3D Journey: Expanding Creative Process is about pushing the boundaries of our artistic practice. This can begin with imagining. For my “In the Beginning Series,” I imagined the world as it began. Beauty springing forth from nothing. Time nonexistent and then existing. Liminality birthed. I then made several attempts at recreating it: what happened “in the beginning.” The first piece, Genesis 1, was intended to be five individual sculptures of angels in a series (to meet an ECVA call’s requirement for 5-7 pieces of work) culminating in a final piece incorporating all the angels poised around a glowing “new earth.” I was dissatisfied with the “angels.” They were too “fairy like.” Although, perhaps they (these dark angels) are reminiscent of the “Night” that came first and the “darkness (that) was upon the face of the deep?” And, perhaps, the arrangement of my dark angels speaks of the “dark part” when “God divided the light from the darkness?” I wasn’t reaching for the “dark part,” though. Hence, I created three more sculptures: this time adjusting the wings, color, and enhancements to capture the “light” I imagined bursting forth “in the beginning.” Genesis 2, Genesis 3, and Genesis 4 incorporated my three angels into different “lighter” interpretations of Earth’s beginning. Genesis 1-4 are all lit by LED lights within a glowing “Earth” (the round orb in the center of each of the four sculptures) for “Let there be light” and the moment “God divided the light from the darkness.” Genesis 2-4 are lit by blue LED lights to show the earth’s waters when the “Spirit of God moved upon the face of the waters” and “the gathering together of the waters called the Seas.” The butterflies in all four pieces are a reference to “Let the waters bring forth abundantly the moving creature that hath life” and “that may fly above the earth.” While Earth’s beginning in Genesis 1 was birthed by God, He was unfathomable for me to represent in any tangible form, so I chose to depict angels instead- as God’s emissaries. Perhaps not Biblical, but the idea of angels draws me towards God, so He might say they are “good” enough? Genesis 1-4 are all on rotating bases made from wood and stained to appear as though covered in water. The finish on the “Lazy Susans” also looks like clouds or sky: a nice surprise and fitting for my intent. I have spent most of my life painting, but my new explorations in sculpture allowed me to capture more of what I imagine when I read Genesis 1. My favorite 3D part of all these pieces is the “glow.” The use of literal “light” (for me) captures a greater sense of God’s presence and power “in the beginning.” 3D Journey: Expanding Creative Process was a journey of discovery on which light, form, and dimension drove me to incorporate new artistic practices into my present creative process.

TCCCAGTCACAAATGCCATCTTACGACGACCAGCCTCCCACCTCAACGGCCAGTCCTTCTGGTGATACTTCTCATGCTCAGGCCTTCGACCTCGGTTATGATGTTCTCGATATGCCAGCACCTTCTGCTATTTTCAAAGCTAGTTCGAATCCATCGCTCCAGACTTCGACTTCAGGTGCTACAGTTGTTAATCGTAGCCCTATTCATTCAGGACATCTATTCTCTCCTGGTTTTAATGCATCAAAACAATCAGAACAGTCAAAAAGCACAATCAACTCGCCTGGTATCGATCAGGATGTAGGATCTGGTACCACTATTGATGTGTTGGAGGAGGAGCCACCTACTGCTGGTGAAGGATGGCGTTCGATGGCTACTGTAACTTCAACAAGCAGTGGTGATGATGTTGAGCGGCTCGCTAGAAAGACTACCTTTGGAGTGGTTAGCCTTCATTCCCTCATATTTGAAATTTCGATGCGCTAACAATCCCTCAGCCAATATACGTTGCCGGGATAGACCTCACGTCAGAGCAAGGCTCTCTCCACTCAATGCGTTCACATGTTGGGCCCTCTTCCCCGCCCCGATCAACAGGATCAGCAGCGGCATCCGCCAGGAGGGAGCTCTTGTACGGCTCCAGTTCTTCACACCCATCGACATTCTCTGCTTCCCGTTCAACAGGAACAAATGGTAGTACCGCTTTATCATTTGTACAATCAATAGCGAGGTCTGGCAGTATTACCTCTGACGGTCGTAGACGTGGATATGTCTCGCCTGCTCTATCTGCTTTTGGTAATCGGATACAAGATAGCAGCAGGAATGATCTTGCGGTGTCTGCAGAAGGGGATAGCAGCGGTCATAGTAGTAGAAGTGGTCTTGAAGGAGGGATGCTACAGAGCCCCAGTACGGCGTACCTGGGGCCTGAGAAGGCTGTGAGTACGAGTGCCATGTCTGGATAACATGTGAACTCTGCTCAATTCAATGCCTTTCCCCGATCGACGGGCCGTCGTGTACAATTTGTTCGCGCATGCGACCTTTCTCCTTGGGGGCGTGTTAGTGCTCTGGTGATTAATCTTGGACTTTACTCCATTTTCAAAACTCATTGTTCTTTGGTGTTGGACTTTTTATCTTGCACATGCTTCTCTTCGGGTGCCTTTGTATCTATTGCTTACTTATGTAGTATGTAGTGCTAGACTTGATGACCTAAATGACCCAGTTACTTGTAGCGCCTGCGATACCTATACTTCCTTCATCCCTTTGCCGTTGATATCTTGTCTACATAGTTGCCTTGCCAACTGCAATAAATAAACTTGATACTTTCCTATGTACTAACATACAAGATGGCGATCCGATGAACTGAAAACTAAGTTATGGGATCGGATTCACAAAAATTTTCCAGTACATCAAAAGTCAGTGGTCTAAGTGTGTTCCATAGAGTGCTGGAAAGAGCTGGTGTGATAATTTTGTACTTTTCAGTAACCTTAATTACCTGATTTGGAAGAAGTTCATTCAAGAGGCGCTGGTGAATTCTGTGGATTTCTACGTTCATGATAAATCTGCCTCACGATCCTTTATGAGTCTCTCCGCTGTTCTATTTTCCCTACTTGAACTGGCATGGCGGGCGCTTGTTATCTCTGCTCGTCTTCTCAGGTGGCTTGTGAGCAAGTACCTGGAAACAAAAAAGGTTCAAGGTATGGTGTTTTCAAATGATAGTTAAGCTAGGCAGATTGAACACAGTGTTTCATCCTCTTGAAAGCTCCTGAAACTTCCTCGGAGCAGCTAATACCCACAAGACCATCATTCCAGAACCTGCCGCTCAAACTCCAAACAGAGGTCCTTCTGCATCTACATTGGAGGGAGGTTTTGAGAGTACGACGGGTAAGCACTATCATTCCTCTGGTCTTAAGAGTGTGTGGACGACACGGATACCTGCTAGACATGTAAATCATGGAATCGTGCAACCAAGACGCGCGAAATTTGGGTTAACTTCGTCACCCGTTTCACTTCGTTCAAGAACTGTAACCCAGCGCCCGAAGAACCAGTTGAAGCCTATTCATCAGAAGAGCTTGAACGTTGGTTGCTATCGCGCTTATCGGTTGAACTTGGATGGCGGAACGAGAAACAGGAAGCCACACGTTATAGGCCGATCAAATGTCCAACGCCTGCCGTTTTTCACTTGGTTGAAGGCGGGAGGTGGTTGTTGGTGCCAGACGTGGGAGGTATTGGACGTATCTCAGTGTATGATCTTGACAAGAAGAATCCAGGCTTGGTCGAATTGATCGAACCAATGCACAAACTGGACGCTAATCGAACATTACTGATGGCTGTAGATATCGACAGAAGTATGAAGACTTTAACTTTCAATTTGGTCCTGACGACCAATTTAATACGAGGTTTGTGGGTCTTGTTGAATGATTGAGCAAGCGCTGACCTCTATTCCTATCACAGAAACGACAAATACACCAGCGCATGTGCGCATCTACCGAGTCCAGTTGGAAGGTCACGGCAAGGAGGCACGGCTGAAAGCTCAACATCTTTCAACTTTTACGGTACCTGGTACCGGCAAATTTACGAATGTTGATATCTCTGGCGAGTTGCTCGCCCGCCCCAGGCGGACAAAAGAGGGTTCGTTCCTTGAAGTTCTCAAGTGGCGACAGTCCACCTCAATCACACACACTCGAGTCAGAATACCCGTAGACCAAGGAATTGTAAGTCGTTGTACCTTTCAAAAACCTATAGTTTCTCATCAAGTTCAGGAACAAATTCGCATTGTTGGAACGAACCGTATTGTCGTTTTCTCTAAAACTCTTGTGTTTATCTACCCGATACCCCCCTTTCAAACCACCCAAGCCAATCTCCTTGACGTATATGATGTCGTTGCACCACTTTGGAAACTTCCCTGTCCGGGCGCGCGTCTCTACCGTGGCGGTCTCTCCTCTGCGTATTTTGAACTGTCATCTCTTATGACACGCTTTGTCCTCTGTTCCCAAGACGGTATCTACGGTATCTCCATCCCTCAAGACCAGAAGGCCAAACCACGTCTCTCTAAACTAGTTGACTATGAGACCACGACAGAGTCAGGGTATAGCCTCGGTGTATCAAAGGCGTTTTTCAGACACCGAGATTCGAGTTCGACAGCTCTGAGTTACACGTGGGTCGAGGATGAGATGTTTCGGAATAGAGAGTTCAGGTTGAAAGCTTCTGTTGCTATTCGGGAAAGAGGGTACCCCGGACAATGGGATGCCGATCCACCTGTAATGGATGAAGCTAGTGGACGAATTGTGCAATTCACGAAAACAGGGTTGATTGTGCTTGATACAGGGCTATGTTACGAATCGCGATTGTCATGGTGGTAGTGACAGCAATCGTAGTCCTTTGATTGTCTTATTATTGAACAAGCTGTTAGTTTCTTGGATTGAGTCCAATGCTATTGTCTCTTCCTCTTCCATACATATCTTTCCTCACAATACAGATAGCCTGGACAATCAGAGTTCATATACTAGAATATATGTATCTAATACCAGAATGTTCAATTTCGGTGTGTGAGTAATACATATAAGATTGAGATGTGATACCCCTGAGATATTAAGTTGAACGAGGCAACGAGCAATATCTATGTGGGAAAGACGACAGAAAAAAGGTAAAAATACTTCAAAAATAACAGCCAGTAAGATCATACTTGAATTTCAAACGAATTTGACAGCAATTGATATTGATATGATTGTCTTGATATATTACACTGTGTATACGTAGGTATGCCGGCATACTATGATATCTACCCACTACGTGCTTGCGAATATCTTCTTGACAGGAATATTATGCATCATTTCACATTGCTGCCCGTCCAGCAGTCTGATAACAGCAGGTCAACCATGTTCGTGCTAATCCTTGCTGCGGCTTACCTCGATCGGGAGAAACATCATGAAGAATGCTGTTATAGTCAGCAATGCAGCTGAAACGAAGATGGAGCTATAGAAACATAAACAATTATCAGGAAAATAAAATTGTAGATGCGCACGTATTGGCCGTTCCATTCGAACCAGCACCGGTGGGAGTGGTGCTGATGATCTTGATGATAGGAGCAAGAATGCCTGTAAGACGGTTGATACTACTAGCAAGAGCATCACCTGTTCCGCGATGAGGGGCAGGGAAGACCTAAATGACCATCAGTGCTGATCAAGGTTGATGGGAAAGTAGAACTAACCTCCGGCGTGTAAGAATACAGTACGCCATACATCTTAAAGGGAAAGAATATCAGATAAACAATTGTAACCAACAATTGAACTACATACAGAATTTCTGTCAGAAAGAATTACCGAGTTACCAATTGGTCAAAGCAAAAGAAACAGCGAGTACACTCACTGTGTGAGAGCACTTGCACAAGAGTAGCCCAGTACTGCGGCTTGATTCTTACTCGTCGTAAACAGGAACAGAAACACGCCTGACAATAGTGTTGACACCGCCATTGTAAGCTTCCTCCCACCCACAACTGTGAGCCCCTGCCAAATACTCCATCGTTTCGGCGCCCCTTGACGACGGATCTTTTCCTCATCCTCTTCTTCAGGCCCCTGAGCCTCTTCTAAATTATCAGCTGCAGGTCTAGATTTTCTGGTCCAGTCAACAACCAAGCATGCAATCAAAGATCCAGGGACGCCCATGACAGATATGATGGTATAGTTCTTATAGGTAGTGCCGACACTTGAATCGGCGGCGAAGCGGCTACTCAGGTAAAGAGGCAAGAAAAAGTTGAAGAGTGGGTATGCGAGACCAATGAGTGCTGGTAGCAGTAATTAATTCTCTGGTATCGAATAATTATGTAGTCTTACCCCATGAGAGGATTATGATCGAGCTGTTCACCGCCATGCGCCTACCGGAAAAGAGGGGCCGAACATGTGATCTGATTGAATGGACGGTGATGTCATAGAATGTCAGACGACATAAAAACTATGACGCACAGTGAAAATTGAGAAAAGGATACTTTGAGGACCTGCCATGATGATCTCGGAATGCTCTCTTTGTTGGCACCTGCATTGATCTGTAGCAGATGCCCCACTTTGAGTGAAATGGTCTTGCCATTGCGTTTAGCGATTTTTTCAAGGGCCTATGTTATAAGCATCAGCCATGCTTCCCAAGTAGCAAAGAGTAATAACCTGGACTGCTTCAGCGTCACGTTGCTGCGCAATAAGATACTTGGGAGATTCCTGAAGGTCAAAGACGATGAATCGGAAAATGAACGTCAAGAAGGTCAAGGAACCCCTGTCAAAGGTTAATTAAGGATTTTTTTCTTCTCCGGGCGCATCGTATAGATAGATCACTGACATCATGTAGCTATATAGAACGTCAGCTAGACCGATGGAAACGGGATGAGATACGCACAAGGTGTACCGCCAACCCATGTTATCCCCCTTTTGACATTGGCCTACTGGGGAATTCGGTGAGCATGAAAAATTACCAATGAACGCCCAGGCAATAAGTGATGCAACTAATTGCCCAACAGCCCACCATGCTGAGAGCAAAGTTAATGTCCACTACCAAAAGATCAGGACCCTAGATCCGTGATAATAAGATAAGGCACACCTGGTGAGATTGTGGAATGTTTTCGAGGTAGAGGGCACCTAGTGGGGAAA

My recent journeys in 3D have been an adventure, but I am seeing that it’s an adventure that’s just getting started. The most important lesson I have learned from “3D Journey: Expanding Creative Process” is “keep pushing the boundaries of your creative process.” As I encourage you, I encourage myself in the act of never settling for what’s comfortable and familiar. We can try new processes and materials. We can explore new artistic disciplines. In these acts, we expand our experience, and we give the world a chance to see something new: something unique- that no one has ever seen or experienced before.